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Fr. Dale’s Homily

4th Sunday of OT (Cycle B)

Gospel:  Mark 1:21-28

January 27-28, 2024

Do you worry?  What does worry look like?  Is worry wrinkles on the forehead, sweating and wringing of the hands, pacing back and forth, a frown on the face? I know I have done all this a lot since I took a fall in December…

There are many popular quotes about worry.  “Worry tries to cross over a bridge before you come to it.”  “A day of worry is more exhausting than a day of labor.”  “Worry is wasting today cluttering up tomorrow’s opportunities with yesterday’s difficulties.” 

In our lives these days, worry and anxiety have taken on huge proportions.  It is revealing that in Mark’s Gospel, Jesus’ first miracle is not turning water into wine, but rather an exorcism.  IF Jesus offered an exorcism to YOU, what spirits would you like exorcised?  Might it be the spirit of anxiety? worry? fear? dread?   

The spirit of anxiety thrives on our need to controlMany of our worries come from our need to control events and other people, just as the unclean spirit (in today’s gospel) attempted to control Jesus by claiming to know his name and who He is.  Only God is in control.  The spirit of anxiety’s attempt to be in control is a lie because only God is in control and has ultimate control over us.  We are anxious about so many, many things.  In a series of books called Don’t Sweat the Small Stuff, the chapter titles say it all: “Make peace with imperfection”, “Remind yourself that when you die, your “in-basket” won’t be empty.”  “Learn to live in the present moment.”  “Repeat to yourself; Life is not an emergency.    

How do we exorcize that demon called anxiety?  Better yet, HOW do we invite Jesus to give us the grace we need to do so?  Again, more titles of chapters of Small Stuff, “IF someone throws you the ball, you do not have to catch it.”  “Give up the idea that more is better”, “Get comfortable just not knowing.”  “Resist the urge to criticize.” 

Paul’s warning against anxiety served as a “don’t sweat the small stuff” for the first century Christians.  We are reminded of the truth that prayer has much impact on anxiety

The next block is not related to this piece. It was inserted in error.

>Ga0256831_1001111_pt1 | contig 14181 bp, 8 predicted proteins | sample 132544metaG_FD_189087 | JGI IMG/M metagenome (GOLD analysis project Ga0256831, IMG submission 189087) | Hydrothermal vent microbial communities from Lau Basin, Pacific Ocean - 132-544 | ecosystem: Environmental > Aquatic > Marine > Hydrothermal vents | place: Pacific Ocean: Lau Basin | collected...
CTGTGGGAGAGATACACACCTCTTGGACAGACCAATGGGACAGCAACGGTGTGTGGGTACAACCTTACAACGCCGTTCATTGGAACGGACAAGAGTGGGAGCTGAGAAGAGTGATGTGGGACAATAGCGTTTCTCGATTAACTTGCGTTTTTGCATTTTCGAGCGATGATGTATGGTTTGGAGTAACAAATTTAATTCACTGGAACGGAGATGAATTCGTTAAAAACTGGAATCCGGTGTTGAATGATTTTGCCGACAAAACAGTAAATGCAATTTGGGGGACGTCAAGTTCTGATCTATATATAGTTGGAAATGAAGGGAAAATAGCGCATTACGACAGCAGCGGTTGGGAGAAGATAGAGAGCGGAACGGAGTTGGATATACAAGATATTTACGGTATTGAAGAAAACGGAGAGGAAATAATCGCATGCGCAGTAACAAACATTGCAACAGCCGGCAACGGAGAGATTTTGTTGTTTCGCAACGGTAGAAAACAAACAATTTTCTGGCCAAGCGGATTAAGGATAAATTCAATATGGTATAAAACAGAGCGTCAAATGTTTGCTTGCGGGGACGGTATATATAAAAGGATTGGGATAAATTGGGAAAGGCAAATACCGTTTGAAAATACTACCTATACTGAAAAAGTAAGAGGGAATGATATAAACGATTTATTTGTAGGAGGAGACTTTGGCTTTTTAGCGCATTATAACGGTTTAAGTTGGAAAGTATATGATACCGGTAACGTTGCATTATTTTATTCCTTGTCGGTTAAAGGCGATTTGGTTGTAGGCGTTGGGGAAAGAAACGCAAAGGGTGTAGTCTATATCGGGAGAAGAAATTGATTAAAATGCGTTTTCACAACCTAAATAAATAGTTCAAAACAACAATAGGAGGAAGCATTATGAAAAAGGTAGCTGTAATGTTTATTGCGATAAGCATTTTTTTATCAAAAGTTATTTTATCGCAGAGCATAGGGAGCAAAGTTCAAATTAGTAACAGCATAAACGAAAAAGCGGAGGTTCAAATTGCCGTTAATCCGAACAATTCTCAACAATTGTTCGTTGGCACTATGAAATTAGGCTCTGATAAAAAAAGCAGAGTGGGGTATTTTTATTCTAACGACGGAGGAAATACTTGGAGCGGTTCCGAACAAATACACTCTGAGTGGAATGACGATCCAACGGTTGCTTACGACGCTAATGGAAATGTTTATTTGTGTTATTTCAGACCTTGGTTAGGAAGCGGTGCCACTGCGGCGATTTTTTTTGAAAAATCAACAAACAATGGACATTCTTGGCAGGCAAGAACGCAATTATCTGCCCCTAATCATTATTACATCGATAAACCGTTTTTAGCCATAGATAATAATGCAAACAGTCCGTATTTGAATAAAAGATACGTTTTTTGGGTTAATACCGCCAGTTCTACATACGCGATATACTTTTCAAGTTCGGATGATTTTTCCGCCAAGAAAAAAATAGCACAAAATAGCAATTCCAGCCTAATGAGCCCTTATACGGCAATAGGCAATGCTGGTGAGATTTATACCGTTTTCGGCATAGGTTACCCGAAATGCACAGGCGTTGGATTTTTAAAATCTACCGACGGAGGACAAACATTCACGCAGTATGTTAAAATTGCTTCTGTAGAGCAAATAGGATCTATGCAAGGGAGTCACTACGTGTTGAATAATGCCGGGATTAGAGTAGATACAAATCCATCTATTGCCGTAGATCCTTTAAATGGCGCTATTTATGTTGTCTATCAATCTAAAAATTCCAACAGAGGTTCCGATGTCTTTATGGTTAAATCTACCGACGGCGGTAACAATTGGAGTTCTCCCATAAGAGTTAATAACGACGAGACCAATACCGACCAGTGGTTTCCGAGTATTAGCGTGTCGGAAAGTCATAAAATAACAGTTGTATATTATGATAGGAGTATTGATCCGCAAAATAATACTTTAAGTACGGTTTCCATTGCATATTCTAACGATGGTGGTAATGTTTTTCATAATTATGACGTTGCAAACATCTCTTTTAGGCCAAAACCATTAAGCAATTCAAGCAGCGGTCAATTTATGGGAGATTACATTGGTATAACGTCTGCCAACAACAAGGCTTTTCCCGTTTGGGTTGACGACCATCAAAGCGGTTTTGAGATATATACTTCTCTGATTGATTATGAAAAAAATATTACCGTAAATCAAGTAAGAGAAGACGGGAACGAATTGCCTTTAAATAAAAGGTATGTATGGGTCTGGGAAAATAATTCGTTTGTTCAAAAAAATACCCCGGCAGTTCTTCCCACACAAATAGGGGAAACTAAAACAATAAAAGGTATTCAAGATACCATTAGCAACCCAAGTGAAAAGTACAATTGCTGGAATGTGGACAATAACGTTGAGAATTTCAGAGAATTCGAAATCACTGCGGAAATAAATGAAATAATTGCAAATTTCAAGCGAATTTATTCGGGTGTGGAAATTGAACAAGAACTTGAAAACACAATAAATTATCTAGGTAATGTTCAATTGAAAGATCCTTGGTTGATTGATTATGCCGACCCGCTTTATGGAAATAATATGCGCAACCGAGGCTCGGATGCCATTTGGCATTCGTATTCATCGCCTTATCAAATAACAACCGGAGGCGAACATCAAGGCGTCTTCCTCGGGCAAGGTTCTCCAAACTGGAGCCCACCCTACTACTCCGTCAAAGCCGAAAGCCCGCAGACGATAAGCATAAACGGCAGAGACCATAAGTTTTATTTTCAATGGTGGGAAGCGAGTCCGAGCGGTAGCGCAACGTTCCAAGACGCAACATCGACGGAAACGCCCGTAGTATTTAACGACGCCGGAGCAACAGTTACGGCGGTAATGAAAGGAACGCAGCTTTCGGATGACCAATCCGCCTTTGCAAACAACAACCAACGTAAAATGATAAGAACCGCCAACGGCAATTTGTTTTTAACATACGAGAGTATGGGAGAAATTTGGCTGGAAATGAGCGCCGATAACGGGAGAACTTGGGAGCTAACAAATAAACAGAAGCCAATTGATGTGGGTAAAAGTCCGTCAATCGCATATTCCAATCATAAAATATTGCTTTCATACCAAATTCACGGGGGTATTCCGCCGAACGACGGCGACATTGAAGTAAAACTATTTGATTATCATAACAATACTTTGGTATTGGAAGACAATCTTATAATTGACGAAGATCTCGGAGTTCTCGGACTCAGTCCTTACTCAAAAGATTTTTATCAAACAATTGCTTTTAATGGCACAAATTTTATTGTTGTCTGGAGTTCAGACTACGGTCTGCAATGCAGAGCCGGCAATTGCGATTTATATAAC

Jesus exorcises still today.  Being exorcized from anxiety through prayer would, and has, inspired peace.  The power of God is made present in the action of Jesus in the first century and the 21st century.  Don’t we long to hear Jesus rebuke the demons of today’s anxiety? I know I do…

Pray and don’t sweat the small stuff.  Stress and anxiety are the cause of much illness and costs billions of dollars every year.  One survey suggested that 40% of what we worry about never takes place.  30% of what we worry about is in the past and completely out of our control.  12% of what we worry about concerns others and is none of our business.  10% of what we worry about concerns sickness that might or might not happen to us… which, then, leaves only 8% of what we worry about really “worth the worry”.

That piece of literature, Don’t Sweat the Small Stuff, is recommended to tackle that 8%, but don’t forget the prayer.  But most importantly, Until you are convinced that prayer is the best use of your time, you will not find the time for prayer.”

Case in point… do you remember this story?

It seems a cowboy from Colorado skipped mass on Sunday to go bear hunting in the mountains.  As he turned the corner along the path, he and a bear collided.  The cowboy stumbled backwards, slipped off the trail and began tumbling down the mountain with the bear in hot pursuit.  Finally the cowboy crashed into a boulder, sending his rifle in one direction and breaking both legs.  As the bear closed in, the cowboy cried out in desperation; “Lord, I’m sorry for what I have done throughout my life.  Please forgive me!  Lord, please make that bear a Catholic.”  Suddenly, the clouds parted and a beam of light shown down on the bear.  The bear skidded to a halt at the cowboy’s feet, fell to his knees and clasped its paws together and said, “Bless us O Lord and these thy gifts for which we are about to receive….”

Prayer does not change things.

Prayer changes people

and people change things.